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University students often view economics as one of the most challenging subjects. In this paper, we explore whether the same attitude is shared by students at an offshore…
University students often view economics as one of the most challenging subjects. In this paper, we explore whether the same attitude is shared by students at an offshore campus. The analysis is based on a survey of onshore and offshore students in an Australian university. The focus of the paper is on identifying similarities/differences in student attitudes towards economics, their degree of motivation, satisfaction with the content and the delivery of lectures and tutorials, major challenges, and student profile characteristics. A non‐parametric test indicates significant differences between the two cohorts, in terms of their age, enrolment status, paid work commitments, prior study of economics, their motivation and approach to studying the subject, and satisfaction with both the content and the delivery of the lectures/tutorials. The findings in this study are helpful in developing strategies for enhancing student learning in culturally diverse cohorts.
Significant number of consumers in Australia patronizes non‐scanning stores in spite of not being issued itemized receipts for the goods they purchase. In order to…
Significant number of consumers in Australia patronizes non‐scanning stores in spite of not being issued itemized receipts for the goods they purchase. In order to understand the attitude of consumers to receipts that give only limited information, shoppers exiting non‐scanning stores were surveyed for their use of purchase receipts. This study compares consumers' use of purchase receipts issued by non‐price scanning stores and those issued by price scanning stores. It appears that shoppers are largely indifferent to the details on the purchase receipt except when they are concerned with returning or exchanging the item(s) purchased.
To identify the factors that influence shoppers' satisfaction with their “primary” grocery store, and those that encourage them to continue patronising it despite being…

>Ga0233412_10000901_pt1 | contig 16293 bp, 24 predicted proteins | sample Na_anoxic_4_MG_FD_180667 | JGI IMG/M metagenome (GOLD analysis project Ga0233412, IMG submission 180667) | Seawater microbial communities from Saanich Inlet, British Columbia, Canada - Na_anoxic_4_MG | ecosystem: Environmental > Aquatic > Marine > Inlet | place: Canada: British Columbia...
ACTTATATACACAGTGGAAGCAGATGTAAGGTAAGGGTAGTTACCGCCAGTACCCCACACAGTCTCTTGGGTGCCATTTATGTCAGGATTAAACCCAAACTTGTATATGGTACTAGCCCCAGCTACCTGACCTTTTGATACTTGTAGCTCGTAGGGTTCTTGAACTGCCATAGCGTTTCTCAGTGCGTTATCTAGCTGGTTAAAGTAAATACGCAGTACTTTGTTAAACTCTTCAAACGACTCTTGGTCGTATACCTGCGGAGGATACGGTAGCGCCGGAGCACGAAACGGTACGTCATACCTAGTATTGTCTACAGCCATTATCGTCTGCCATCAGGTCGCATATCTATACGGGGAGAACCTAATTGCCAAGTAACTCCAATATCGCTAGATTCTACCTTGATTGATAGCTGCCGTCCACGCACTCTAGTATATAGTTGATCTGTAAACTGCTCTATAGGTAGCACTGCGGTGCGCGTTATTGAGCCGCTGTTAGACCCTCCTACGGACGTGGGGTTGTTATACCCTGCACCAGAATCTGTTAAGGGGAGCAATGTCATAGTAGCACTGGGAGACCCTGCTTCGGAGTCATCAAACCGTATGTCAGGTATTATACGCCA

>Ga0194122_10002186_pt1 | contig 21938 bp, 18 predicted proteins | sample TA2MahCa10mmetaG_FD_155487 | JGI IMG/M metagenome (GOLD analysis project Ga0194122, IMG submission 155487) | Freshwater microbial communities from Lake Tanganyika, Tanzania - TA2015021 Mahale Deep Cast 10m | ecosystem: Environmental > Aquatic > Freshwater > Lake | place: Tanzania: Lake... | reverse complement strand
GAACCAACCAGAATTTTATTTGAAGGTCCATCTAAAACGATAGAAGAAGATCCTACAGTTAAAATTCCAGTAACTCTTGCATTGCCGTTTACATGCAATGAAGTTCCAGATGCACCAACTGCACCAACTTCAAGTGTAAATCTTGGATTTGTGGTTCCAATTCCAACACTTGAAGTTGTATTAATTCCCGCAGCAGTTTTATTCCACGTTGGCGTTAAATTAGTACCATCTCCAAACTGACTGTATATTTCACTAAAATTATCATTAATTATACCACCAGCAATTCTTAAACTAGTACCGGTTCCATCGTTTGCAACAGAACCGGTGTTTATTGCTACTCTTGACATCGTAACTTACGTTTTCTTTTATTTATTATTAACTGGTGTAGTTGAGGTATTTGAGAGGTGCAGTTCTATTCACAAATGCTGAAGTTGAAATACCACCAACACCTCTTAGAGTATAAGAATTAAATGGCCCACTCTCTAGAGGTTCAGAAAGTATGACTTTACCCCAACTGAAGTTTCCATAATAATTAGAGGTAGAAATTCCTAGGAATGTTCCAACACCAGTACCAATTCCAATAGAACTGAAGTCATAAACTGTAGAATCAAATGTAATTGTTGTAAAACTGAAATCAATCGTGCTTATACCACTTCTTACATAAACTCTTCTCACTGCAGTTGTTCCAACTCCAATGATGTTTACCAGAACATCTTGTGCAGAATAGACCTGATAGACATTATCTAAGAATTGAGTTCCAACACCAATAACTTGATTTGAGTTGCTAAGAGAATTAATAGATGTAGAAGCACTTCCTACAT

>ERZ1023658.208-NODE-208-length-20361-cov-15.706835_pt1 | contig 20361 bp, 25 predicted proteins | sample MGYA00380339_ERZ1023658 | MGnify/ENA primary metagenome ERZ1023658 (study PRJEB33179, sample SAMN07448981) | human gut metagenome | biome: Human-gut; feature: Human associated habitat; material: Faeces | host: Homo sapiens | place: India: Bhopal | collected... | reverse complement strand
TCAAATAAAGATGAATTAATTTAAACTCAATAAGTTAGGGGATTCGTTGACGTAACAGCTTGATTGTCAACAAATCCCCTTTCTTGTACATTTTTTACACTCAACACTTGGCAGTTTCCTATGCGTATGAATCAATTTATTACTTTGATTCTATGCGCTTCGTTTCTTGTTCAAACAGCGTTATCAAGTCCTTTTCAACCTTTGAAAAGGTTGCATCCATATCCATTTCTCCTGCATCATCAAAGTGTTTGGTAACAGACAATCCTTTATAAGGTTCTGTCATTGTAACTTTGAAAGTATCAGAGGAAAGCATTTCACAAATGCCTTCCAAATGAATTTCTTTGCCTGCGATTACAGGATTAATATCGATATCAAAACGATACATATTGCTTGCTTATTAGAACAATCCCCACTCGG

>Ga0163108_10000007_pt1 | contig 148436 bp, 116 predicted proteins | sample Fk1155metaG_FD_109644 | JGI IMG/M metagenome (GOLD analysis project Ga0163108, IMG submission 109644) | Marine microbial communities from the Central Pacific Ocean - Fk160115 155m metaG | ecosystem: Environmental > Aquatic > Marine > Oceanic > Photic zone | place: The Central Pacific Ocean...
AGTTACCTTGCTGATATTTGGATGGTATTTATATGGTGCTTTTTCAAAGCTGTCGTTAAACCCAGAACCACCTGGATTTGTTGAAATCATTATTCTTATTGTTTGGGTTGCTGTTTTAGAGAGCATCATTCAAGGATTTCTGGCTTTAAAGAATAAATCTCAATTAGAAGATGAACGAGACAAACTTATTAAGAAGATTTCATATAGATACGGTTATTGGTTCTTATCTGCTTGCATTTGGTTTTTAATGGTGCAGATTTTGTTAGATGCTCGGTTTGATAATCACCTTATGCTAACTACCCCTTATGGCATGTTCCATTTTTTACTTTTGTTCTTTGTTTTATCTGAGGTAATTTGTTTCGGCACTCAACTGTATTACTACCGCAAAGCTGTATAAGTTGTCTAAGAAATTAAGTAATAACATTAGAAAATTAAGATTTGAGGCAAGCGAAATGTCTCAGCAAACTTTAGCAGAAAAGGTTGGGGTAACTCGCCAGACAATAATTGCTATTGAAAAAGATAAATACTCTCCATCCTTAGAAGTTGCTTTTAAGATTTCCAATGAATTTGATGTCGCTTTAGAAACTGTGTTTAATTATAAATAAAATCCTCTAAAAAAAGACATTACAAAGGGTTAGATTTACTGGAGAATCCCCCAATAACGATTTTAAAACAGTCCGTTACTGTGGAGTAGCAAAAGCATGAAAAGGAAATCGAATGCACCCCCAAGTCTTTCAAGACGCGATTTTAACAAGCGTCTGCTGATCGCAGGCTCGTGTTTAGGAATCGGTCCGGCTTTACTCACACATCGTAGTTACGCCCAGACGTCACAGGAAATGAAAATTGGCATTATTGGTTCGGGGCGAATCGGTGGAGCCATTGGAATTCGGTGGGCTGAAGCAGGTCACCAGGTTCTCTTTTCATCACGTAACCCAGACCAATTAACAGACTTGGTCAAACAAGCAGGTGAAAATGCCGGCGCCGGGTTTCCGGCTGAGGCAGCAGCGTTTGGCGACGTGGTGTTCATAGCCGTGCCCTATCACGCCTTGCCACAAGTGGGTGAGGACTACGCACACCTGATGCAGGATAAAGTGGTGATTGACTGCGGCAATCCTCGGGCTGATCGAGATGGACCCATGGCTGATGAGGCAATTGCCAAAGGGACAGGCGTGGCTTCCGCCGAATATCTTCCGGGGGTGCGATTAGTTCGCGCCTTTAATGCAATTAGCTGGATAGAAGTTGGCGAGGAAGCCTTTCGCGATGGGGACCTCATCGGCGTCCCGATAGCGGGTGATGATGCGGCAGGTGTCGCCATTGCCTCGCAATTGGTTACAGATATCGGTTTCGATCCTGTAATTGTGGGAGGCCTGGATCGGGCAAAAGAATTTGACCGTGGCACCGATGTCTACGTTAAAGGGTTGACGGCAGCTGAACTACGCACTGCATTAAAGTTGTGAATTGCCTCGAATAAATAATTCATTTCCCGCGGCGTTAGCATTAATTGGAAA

To identify the factors that influence shoppers' satisfaction with their “primary” grocery store, and those that encourage them to continue patronising it despite being presented with a significant inducement to shop elsewhere.
A structured questionnaire containing 31 variables relating to shopping behaviour and satisfaction was administered to 934 shoppers leaving a number of grocery stores in an Australian city during a two‐week period. Results were used to construct two mathematical models predicting customer satisfaction and store loyalty, from which two research hypotheses were derived.
The results of model estimation show that factors with a significant influence on store satisfaction have little in common with others that impel shoppers to remain loyal to one store. Indeed, there was no evidence in this study that shoppers' overall satisfaction was by itself a significant influence on continued patronage.
The questionnaire did not ask questions, judged to be intrusive, relating to respondents' income level, education background, employment status or household size – characteristics known to have a bearing on perception of risk associated with switching to an unfamiliar store and hence potentially to inhibit action. It would be instructive in future research to assess the extent to which demographic characteristics mediate perceptions of financial, psychological and social risk, and their influence on satisfaction and loyalty.
Retailers often do not recognise that what influences customer satisfaction is not the same as what engenders store loyalty, and consequently do not allocate scarce resources systematically among tactics influencing one or the other. Unless they are vigilant to changing consumer behaviour patterns, they will not be able to isolate in their strategy the elements of the retail mix that could insulate their loyal customers from responding to competitors' special offers.
This study introduces intelligence gatherers and strategic planners in the retail context to an important distinction between general satisfaction and specific loyalty.